Gel coats are a crucial component in many composite products. The Gel coat is generally a polyester resin mixed with pigment. Gel coats are the exterior protection of composite products such as fiberglass boats, wind turbine blades, bathtubs, and more.
The application of a Gelcoat is almost as much an art form, as it is a science. A quality Gelcoat operator is hard to come by, and experience is priceless. Additionally, there are countless variables that play a role in the performance and quality of a gel coat. These include:
Not all Gelcoats are equal, chemistry wise. Gel coats by nature are thick, partly due to the resin and the large particle size of the pigments used. To thin gel coats, styrene is added. In fact, most gel coats always had upwards of 45% styrene.
Different gel coats from different manufacturers will perform differently. Each has different chemical formulas, and each might have a different percentage of styrene. It is because of this, that extra attention needs to be given prior to working with an unfamiliar gel coat.
A gel coat will generally have a short shelf life, between 90-120 days usually. This shelf life is reduced dramatically if the gel coat is stored in temperatures about 26oC degrees, a common rule of thumb is that the shelf life is reduced in half for every 5 degrees above 26oC.
As a gel coat ages, it can thicken, not cure properly, or tiny specks begin to appear called “seeding.” Either way, this can affect the performance of the gel coat. Having a fresh gel coat is essential to making high-quality and consistent composite products.
Gel coats are made to be used at a temperature above 15°C. Below 15°C, several factors are affected. The lower the temperature:
- The higher the viscosity
- The lower the thixotropy
- The longer the gel time
- Catalyst viscosity increases (can influence catalyst injector readings)
All of these affect flow rates and atomization and make sag possible. Cold weather can also result in a less cosmetically pleasing product. Slower gel and cure times of gel coats caused by cold conditions may lead to post-cure. This can be visible as print-through or distortion.
Pieces of advice for using gel coats in cold conditions:
Increased viscosity of the gel coat and viscosity makes equipment calibration more important.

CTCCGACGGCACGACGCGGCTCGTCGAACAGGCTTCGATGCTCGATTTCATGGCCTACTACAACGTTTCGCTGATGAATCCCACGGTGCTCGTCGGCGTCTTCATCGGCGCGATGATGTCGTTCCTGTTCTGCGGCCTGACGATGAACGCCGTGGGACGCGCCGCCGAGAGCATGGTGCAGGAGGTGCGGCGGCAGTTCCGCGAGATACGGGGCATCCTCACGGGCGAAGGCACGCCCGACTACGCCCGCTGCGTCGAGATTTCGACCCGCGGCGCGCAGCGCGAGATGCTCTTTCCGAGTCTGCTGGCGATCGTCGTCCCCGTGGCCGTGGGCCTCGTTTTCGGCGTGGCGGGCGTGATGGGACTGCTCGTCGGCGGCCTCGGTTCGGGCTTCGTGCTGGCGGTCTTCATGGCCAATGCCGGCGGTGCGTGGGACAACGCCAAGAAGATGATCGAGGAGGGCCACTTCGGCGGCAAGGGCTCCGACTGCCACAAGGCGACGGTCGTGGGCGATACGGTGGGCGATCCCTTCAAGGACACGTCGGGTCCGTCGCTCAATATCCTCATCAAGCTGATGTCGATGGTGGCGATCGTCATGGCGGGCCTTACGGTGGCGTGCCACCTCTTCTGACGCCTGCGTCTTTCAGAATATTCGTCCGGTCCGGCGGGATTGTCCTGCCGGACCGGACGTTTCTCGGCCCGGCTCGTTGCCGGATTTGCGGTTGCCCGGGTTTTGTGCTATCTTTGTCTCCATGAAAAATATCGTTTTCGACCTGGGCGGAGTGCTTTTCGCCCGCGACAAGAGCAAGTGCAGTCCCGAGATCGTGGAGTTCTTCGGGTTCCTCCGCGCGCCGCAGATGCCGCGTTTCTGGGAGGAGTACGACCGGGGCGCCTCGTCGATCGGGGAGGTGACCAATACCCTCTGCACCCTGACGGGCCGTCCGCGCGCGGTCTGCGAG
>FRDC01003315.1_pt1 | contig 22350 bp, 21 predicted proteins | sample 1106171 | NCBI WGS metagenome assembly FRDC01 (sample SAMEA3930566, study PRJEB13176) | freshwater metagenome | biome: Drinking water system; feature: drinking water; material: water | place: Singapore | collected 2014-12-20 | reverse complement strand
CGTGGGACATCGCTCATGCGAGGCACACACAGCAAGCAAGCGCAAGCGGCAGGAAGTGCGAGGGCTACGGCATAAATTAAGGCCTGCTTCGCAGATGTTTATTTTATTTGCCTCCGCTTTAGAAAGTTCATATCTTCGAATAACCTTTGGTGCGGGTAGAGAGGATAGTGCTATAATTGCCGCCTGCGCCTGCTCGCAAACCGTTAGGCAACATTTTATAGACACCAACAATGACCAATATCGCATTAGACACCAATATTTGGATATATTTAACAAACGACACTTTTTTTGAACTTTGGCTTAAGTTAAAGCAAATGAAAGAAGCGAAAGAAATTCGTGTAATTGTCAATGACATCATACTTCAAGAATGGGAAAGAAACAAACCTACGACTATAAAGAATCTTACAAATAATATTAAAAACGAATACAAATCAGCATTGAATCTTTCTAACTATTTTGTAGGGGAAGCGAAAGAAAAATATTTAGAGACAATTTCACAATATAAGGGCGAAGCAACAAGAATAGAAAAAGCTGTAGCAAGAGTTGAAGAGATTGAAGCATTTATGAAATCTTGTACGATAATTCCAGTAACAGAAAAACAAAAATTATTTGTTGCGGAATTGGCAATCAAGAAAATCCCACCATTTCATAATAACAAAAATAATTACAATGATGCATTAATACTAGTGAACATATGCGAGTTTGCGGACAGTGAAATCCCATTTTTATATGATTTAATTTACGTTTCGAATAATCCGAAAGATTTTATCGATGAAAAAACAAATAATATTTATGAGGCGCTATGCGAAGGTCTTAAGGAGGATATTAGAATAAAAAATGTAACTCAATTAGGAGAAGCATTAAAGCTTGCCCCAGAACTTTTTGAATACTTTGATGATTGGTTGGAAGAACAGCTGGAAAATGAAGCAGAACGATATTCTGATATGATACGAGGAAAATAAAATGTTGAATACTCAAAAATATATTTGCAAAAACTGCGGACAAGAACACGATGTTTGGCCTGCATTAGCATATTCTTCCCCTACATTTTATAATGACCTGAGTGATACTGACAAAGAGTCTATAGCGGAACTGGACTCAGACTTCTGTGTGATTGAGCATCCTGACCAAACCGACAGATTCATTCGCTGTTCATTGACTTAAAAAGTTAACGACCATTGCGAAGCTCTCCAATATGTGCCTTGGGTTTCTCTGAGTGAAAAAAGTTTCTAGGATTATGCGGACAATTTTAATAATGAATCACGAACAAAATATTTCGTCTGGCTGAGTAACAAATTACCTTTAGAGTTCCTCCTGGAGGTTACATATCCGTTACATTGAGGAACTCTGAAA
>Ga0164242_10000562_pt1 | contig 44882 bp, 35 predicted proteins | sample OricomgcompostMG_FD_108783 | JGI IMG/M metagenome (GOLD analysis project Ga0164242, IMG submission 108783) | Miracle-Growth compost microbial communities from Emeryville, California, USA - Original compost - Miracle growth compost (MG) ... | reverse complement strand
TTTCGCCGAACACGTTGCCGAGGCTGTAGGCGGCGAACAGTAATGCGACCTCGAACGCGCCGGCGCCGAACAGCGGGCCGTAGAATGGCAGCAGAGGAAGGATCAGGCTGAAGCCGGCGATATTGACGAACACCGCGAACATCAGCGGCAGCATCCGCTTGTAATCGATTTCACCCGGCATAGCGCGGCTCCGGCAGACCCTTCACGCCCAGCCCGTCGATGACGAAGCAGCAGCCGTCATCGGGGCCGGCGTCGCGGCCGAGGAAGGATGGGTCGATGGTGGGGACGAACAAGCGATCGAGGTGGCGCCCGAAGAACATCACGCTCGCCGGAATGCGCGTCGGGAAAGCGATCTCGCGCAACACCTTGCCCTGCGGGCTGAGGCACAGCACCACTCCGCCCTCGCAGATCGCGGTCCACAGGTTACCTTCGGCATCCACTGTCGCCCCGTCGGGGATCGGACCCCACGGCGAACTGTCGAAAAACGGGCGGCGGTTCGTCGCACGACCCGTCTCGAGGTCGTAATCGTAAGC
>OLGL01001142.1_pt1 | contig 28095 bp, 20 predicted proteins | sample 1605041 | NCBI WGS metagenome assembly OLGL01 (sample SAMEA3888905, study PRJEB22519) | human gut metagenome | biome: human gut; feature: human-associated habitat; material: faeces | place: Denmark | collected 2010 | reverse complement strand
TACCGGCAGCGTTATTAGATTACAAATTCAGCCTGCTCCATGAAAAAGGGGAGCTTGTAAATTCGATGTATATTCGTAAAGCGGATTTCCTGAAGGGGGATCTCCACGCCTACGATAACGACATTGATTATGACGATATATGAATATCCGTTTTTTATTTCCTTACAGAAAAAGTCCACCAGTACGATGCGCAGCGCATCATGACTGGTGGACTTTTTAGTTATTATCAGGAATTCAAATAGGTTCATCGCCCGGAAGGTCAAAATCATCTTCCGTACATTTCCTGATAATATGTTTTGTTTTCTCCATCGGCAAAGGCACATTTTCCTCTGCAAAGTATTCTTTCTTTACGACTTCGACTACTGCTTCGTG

Drums can require two to three days to warm, even inside a shop. Three to four days may be required for extremely cold temperatures. Cold floors can lengthen this warming time. Test material temperature before using.
Place insulation, such as wood, underneath drums on cement floors. It prevents heat from being drained by the concrete.
Keep a close eye on inventory and place orders in advance.
As mentioned earlier, proper application of a gel coat is crucial to the quality. For example, the person spraying the Gelcoat needs to be in proper distance from the mold and move the gun at just the right speed to apply around 6 mils of gel coat.
This is not an easy task and when gel coating a large part, it can become confusing knowing how many passes of gel coat have been applied. Ideally, the gel coat applicator will apply 18 mils total gel coat, in 3 passes. Applying a single color of gel coat can be difficult, but imagine trying to apply multiple colors of gel coat to the same part, this can become quite the art form.
In the following, we discuss some of the features, advantages and disadvantages of different types of resins used in the production of gelcoats:
|Ease of use||Medium mechanical resistance|
|The lowest price among other types of resins||High shrinkage during curing process|
Limited working time after adding primer
|–||High styrene diffusion while molding|
|Ease of use||Needs additional curing to achieve very good properties,|
Very high chemical and environmental resistance
|High shrinkage during curing process|
Higher mechanical resistance than polyesters
(more like epoxy resins)
|Low UV resistance
(compared to ISO polyester resin)
|High styrene diffusion|
|High mechanical resistance||vulnerable to mixing and stirring|
|Extreme damage in expose to UV|
Long working time
|Tendency to turn yellow in expose to UV and heat|
High thermal resistance
(up to 140°C in humid conditions and up to 220°C in dry conditions).
|Requires safety precautions while relocating and utilizing|
|Much more expensive than vinyl esters and polyesters|
Gel coat is a crucial component of aesthetic composite products. It provides protection and it is the outward expression of the composite material. It is important that the gel coat is applied properly, and all the variables which can affect the gel coat are reduced. By doing so, a beautiful and long-lasting product can be produced.
- General purpose gel coat
- UV resistant gel coat
- Marine industry gel coat
- Fire retardant gel coat
- Tooling gel coat
- High performance gel coat
- Antibacterial gel coat